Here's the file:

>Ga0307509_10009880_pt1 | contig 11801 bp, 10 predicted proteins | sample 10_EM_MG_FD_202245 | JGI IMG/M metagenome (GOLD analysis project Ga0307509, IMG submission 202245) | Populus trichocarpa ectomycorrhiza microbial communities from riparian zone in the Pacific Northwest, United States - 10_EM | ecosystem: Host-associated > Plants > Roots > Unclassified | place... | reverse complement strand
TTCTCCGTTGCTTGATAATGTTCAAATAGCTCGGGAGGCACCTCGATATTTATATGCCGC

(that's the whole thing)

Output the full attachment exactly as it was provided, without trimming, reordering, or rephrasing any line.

>Ga0307509_10009880_pt1 | contig 11801 bp, 10 predicted proteins | sample 10_EM_MG_FD_202245 | JGI IMG/M metagenome (GOLD analysis project Ga0307509, IMG submission 202245) | Populus trichocarpa ectomycorrhiza microbial communities from riparian zone in the Pacific Northwest, United States - 10_EM | ecosystem: Host-associated > Plants > Roots > Unclassified | place... | reverse complement strand
TTCTCCGTTGCTTGATAATGTTCAAATAGCTCGGGAGGCACCTCGATATTTATATGCCGC